I don’t see the big deal — nearly all events in ancient history, like the lives of the Roman emperors for example, are attested by historians writing much later based on hearsay, with their own agendas to promote, with multiple conflicting versions, yet no one doubts their essential value as a way to know what happened thousands of years ago. They’re simply the best accounts we have. Pointing out that they’re not perfect and up to modern standards of evidence is kinda specious.

  21. #21 Bob Carlson
    September 13, 2010

    I read a book titled Misquoting Jesus by an agnostic New Testament scholar named Bart Ehrman. I sent Ehrman an email asking how it is possible to misquote Jesus if he never existed. This seemed to ruffle his feathers a bit, and he said he is working on a book that would show that Christ had been a real person. If that were really possible, though, I have to think it would have been done by now.

    Another book I read, titled the Jesus Puzzle seems pretty much in harmony with the comments of Megan. The author, Earl Doherty, asserts that to Paul, Christ Jesus, was not an earthly being but a concept of a heavenly one and that it was the writings of Mark that transformed him into an earthly being via the process of “midrash.” a traditional Jewish practice of modifying previous biblical texts to fit more modern beliefs. The Ehrman book also discusses in great detail the kinds of deliberate and accidental changes that were made to biblical texts over time.

  22. #22 vnv
    September 13, 2010

    What LeRoy Haynes said. Presumably he read the part of the Bible Christians call “The Old Testament”. For that matter, presumably he read the parts of “The New Testament” which he himself wrote.

  23. #23 freelunch
    September 13, 2010


    There are certainly a number of historians who had agendas when they wrote about Rome or the French Revolution or recent American history, but there is also a huge amount of physical evidence related to the Roman emperors, the French Revolution or recent American history. No such evidence supports the claims of the New Testament.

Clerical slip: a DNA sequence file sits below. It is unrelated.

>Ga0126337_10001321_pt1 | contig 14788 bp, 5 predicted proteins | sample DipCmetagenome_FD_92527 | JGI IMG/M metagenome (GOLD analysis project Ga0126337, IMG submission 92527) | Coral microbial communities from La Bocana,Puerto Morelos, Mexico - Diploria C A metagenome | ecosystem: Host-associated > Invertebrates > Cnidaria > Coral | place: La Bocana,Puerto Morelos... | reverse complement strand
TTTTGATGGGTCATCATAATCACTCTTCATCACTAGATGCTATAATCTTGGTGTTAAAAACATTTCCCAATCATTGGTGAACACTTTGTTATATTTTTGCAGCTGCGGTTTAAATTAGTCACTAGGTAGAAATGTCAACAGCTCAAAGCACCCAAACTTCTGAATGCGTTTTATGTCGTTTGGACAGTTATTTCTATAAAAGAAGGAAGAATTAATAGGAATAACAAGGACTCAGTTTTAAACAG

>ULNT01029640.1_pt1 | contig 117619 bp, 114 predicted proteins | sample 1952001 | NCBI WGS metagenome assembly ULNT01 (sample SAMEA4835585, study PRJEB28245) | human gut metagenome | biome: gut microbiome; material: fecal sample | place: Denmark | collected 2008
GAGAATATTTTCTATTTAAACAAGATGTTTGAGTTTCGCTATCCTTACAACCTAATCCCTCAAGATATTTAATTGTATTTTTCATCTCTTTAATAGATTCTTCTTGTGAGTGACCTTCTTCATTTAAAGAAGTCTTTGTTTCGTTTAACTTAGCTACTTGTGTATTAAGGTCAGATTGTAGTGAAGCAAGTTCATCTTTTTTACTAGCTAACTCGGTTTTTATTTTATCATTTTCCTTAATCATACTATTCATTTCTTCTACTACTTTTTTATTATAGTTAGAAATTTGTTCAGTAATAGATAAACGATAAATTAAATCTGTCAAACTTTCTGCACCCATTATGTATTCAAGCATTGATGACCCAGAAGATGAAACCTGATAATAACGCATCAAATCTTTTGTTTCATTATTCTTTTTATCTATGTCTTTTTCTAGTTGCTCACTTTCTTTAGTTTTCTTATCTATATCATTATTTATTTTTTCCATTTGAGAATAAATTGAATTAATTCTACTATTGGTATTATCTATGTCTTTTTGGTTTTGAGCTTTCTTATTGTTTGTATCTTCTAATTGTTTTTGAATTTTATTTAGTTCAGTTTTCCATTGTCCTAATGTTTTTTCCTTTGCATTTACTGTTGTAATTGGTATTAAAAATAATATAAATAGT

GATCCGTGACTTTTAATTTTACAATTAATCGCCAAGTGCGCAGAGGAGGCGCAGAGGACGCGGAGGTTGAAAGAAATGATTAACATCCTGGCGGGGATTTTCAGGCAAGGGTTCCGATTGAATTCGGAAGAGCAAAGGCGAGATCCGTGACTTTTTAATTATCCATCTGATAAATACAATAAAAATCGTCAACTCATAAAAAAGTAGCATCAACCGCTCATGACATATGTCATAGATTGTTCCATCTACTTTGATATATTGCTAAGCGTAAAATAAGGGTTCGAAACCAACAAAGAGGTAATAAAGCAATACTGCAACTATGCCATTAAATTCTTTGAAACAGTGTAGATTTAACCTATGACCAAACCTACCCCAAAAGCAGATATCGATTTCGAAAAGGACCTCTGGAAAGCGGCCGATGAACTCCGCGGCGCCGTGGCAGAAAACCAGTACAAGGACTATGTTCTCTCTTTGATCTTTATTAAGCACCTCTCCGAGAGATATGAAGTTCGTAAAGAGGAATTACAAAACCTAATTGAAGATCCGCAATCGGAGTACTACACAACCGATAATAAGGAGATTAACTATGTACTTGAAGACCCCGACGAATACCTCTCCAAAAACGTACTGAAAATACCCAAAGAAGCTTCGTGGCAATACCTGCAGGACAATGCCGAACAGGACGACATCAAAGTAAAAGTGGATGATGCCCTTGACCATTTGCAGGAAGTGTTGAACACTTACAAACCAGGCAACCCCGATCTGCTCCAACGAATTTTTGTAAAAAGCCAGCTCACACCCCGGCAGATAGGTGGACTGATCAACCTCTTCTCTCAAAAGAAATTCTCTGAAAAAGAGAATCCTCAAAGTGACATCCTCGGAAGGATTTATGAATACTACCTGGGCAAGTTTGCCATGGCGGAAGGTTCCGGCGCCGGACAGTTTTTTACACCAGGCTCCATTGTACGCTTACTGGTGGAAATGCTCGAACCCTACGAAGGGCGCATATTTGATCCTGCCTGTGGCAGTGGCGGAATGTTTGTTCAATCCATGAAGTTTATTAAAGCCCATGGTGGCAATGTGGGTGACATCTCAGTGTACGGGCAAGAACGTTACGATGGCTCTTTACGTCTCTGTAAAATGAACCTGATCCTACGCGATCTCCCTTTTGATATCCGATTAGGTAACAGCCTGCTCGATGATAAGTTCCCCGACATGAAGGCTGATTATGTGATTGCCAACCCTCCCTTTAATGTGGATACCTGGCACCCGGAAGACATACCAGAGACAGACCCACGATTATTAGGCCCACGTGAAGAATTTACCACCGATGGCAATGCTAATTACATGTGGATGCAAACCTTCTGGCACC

24. #24 Reginald Selkirk
    September 13, 2010

    Sandgroper: Like that Jesus was probably a real historical person who got nailed by the Romans, like many thousands of others, but nowhere near what Christians have been indoctrinated to believe he was.

    I think the case for the historical existence of Jesus H. Christ is exaggerated. There is no collaboration form any sources outside the New Testament, and we know that the synoptic gospels are not independent sources.

    Besides, “Jesus” was a very common name in that time and place. If a person named Jesus H. Christ actually existed, but was not God incarnate and did not work miracles or rise from the dead, so what? One might as well discuss whether there was ever actually a lumberjack named Paul Bunyan.

  25. #25 CherryBomb
    September 13, 2010

    Interesting to read the comments from Europeans about their religious education in school. Here in Texas, of course, such a thing is illegal. Perhaps the evangelists wishing to change this situation are misguided: teaching people what is actually in the Bible might turn us all into Godless Swedes!

  26. #26 kevin
    September 13, 2010

    Socrates is a good analog, known only through other peoples’ writings but still a hugely influential character with compelling ideas. You don’t find scholars seriously debating whether he existed. Requiring modern evidentiary proofs for Jesus’s existence is an intellectual double-standard that, if applied universally, would reduce our knowledge of history to a few crumbs.